(6gh) Catalytic Conversion of Transportation Fuel and Cellulosic Biomass Derivatives over Zeolite Catalysts

Kim, S., University of South Carolina

The current energy policies around the world have encouraged the development of fuel conversion processes and renewable energy sources.  With this point of view, my Ph.D. research area can be classified into three regions; transportation fuel conversion, cellulosic biomass conversion into transportation fuel and value-added chemicals, and study of zeolite catalyst materials.  For the first subject, various fuels, such as gasoline, diesel, and jet fuel including logistic fuel were investigated for production of hydrogen and light hydrocarbons in attempt to improve fuel efficiency and flexibility in remote area. For example, catalytic cracking of JP-8, logistic fuel in NATO (North Atlantic Treaty Organization) and the U.S. military, was conducted for the purpose of overcoming logical and functional limitation of existing devices such as diesel generator or unmanned aerial vehicle (UAV) in battle field by using liquefied petroleum gas (LPG) as power source of solid oxide fuel cell from JP-8 itself.

As aforementioned, the conversion of sustainable biomass for the production of energy and high value chemicals has been proposed as an enabling technology and received a great deal of interest for decades. Particularly, cellulosic biomass has been recently drawn attention as attractive feedstock due to abundance, low cost, and non-competing with food chain. Hence utilization of cellulosic biomass feedstock was allocated as another major research project. A variety of bio-feedstock, such as furfural, levulinic acid, gamma valerolactone, and pentanediol, was investigated over various zeolite catalysts, and finally, we were able to demonstrate a novel method for the production of LPG-like fuel, benzene, toluene, and xylenes from cellulosic biomass feedstock.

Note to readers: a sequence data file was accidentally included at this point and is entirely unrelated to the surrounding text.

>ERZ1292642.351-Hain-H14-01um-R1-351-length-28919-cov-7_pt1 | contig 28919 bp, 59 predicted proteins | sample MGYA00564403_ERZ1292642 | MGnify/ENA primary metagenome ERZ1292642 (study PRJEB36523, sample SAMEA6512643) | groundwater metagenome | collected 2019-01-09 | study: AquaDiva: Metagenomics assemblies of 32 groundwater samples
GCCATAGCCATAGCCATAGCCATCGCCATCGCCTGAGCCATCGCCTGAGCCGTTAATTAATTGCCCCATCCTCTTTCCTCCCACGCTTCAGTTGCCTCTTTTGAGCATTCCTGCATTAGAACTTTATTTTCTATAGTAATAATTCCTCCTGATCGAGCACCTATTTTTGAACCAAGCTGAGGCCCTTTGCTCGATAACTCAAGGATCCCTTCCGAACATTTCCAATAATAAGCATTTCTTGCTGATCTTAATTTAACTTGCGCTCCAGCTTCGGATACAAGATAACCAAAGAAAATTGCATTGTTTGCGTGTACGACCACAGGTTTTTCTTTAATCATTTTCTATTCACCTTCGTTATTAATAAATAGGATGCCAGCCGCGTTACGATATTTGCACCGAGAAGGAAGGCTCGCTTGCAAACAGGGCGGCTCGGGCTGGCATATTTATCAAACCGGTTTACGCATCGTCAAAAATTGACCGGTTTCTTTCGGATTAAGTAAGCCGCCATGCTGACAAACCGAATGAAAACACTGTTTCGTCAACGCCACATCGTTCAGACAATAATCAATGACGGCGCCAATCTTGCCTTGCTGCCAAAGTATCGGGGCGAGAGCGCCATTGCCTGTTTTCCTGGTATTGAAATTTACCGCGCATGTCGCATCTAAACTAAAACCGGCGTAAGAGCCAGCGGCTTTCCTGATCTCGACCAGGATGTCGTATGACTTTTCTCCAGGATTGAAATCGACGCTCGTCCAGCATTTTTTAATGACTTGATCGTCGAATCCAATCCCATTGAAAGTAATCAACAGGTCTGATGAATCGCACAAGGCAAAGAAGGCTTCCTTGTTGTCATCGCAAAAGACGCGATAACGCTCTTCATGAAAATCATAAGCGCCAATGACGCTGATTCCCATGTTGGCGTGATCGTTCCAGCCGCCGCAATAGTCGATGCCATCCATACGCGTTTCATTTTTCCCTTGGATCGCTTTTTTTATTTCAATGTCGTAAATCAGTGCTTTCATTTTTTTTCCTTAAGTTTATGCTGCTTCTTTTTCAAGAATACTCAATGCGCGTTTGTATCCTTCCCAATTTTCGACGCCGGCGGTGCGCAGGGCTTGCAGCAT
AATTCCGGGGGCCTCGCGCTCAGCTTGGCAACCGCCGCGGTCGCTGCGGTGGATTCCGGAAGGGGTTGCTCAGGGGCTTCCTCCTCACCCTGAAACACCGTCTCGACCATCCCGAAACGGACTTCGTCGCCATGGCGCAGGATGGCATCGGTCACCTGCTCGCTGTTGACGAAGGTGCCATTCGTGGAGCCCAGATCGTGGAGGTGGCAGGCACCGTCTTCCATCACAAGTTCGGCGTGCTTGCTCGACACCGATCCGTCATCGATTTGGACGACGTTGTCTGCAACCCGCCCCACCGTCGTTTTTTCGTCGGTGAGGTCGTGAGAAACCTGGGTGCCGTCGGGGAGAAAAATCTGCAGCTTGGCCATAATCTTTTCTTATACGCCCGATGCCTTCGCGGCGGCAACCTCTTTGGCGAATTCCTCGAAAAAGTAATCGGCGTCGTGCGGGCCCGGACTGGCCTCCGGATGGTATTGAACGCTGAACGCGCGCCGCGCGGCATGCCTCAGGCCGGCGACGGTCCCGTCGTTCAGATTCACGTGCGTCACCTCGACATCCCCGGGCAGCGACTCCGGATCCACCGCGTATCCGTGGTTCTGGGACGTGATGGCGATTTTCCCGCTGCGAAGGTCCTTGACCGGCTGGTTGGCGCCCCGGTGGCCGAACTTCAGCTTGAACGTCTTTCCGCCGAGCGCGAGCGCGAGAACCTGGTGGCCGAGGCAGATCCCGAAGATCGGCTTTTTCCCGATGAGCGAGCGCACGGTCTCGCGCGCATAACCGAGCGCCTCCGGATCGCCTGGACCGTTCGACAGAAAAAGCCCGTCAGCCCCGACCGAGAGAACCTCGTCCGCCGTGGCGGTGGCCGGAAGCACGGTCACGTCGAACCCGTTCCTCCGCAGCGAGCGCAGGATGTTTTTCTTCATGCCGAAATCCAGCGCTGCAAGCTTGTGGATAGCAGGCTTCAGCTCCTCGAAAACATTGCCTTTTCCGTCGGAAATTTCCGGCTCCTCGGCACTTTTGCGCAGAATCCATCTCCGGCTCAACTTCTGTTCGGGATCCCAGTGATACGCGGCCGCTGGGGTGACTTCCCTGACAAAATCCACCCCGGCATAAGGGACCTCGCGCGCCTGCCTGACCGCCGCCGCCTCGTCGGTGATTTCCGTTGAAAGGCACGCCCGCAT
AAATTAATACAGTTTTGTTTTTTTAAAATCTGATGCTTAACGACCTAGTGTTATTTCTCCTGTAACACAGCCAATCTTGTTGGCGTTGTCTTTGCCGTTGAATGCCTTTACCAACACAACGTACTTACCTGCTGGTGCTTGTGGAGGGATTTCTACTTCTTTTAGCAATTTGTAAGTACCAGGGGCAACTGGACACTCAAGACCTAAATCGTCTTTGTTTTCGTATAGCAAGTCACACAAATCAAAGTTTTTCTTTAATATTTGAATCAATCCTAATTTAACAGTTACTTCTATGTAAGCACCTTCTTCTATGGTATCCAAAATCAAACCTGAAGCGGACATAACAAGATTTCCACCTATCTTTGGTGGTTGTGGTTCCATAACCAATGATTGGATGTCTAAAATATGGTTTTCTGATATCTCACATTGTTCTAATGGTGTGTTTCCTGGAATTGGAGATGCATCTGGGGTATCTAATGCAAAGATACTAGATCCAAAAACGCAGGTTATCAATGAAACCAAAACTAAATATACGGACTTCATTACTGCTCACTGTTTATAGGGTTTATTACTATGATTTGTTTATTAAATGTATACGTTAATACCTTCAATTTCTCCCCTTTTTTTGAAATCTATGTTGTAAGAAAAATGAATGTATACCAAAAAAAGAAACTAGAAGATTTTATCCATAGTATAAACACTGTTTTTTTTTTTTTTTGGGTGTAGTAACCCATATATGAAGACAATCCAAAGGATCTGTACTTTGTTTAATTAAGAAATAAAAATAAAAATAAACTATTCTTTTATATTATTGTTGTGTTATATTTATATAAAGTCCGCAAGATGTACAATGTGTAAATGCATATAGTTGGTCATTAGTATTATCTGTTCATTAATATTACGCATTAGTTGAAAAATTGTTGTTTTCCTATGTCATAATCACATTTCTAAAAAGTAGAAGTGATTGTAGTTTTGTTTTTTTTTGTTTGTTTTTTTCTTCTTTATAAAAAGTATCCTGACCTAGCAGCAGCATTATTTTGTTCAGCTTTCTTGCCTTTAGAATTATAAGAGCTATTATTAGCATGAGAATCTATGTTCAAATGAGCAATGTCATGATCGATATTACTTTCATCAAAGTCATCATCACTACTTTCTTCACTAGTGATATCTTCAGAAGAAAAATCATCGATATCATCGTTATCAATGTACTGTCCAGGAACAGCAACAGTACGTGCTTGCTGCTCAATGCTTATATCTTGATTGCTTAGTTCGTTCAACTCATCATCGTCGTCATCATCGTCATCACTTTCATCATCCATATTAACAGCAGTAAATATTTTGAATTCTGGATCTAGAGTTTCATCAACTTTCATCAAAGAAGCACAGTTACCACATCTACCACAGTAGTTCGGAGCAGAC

As catalytic fuel process and biomass conversion studies have been carried out using zeolite materials, synthesis of zeolite and zeolite based catalysts are essential part of my doctorial work. Several attempts, for instance varying synthesis temperature, time, organic template, etc., to modify crystal size, pore structure, and acid property of zeolite materials have been conducted. Furthermore, microwave-assisted heating method was compared with conventional hydrothermal heating method for the endeavor to development an efficient method for zeolite material synthesis.